Monetary savings in a financial institution guarantee that the money saved will always be available when needed.
No one except the account holder has access to information about balances, movement and transfers.
Evidence shows that monetary savings build women’s self-confidence and strengthen their decision-making power.
To risks and emergencies (such as natural disasters, medical emergencies, etc.).
Thanks to monetary savings, they can manage their expenses better and purchase higher-quality products (food, school supplies, inputs for rural activities, etc.) at just the right time.
With monetary savings, women can plan a strategy for managing expenses (for example, for buying shoes or school supplies when the school year begins).
For example, monetary savings allow women to spend the money they earn from the harvest over several months.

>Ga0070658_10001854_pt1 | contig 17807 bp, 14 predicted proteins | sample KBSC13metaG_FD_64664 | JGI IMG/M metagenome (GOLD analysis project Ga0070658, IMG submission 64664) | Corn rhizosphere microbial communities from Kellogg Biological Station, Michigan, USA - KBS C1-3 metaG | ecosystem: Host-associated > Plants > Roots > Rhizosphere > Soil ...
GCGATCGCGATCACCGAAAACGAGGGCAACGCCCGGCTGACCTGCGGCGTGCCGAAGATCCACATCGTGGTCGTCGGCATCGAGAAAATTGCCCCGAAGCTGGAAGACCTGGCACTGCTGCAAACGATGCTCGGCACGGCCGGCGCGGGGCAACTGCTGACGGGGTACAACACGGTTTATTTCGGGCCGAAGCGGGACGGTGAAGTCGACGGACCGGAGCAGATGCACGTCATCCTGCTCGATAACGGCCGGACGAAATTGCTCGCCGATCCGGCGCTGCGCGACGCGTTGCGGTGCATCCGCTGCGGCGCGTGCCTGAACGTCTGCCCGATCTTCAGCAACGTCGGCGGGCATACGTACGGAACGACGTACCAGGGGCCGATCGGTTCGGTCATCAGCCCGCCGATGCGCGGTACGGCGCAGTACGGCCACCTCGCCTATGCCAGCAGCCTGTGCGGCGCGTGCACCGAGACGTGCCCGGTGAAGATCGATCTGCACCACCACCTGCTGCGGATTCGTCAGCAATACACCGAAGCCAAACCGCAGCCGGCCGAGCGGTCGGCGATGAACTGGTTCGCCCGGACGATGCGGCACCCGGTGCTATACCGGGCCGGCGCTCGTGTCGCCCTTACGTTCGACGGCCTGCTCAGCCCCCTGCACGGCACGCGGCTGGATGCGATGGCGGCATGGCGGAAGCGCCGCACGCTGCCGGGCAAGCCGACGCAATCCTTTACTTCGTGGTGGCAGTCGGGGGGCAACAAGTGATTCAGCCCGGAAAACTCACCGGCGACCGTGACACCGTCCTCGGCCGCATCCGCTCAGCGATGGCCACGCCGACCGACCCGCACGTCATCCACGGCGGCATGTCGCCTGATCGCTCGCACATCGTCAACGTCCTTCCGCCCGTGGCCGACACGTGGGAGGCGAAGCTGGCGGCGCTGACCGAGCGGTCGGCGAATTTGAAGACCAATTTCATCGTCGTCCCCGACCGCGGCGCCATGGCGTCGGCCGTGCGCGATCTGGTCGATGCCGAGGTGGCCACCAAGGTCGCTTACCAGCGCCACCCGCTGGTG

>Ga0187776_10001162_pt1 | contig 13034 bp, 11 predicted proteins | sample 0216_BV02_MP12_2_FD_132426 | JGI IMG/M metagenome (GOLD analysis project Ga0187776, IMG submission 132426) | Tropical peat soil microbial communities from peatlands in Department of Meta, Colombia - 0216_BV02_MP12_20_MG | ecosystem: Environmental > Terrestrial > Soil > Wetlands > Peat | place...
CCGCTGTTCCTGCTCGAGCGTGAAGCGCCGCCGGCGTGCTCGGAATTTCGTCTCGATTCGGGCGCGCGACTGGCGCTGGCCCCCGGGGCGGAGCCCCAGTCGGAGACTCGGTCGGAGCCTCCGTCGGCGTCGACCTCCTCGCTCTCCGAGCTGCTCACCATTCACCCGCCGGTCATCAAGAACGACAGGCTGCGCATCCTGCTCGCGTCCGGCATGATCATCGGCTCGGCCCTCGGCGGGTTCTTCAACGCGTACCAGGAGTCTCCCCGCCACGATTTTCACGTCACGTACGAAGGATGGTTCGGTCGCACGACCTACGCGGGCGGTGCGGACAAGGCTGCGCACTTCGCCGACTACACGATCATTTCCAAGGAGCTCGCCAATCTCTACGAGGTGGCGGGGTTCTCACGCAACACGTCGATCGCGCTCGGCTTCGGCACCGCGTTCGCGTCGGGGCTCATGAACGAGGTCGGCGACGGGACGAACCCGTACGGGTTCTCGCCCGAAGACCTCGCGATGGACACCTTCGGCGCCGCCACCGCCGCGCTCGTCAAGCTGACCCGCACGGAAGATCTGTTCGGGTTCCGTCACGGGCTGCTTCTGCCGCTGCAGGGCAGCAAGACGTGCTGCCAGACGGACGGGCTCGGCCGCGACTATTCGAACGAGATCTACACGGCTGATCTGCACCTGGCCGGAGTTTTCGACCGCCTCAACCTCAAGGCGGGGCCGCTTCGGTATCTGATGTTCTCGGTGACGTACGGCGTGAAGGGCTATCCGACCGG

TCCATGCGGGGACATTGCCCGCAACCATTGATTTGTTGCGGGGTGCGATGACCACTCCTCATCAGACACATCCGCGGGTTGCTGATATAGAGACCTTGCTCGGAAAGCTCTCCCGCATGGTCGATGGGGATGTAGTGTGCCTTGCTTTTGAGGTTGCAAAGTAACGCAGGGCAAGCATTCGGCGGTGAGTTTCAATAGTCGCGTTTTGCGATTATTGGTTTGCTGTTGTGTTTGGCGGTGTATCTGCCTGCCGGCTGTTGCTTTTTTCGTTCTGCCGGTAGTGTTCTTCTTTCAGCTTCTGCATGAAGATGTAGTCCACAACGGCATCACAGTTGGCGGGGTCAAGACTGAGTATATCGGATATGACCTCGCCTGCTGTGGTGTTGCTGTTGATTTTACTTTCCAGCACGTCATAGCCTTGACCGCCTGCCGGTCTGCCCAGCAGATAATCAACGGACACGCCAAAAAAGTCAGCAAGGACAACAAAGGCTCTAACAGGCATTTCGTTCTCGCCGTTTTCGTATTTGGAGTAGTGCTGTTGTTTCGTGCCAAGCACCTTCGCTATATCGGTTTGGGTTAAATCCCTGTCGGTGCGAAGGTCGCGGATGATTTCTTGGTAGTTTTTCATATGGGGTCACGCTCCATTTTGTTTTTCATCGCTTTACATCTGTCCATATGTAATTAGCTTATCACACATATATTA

When women receive their conditional cash transfer (CCT) in a savings account, they can begin a relationship with the financial system at no risk and no cost, even if they do not have a business.
When women receive a conditional cash transfer (CCT), they do not have to use all the money at once. They can withdraw it little by little, giving them the opportunity to save it for future investment.
Linking a program for inclusion in the financial system with a broad-based program such as conditional cash transfers (CCTs) makes it possible to reach the low-income population and is cost-effective for the government.
A program for widespread inclusion of poor people in the financial system gives the government a direct channel to that population.
Linking a program for inclusion in the financial system with a CCT program gives the beneficiaries a tool for managing liquidity so they can plan their expenses and consumption, facilitates investment in human capital, and builds self-esteem.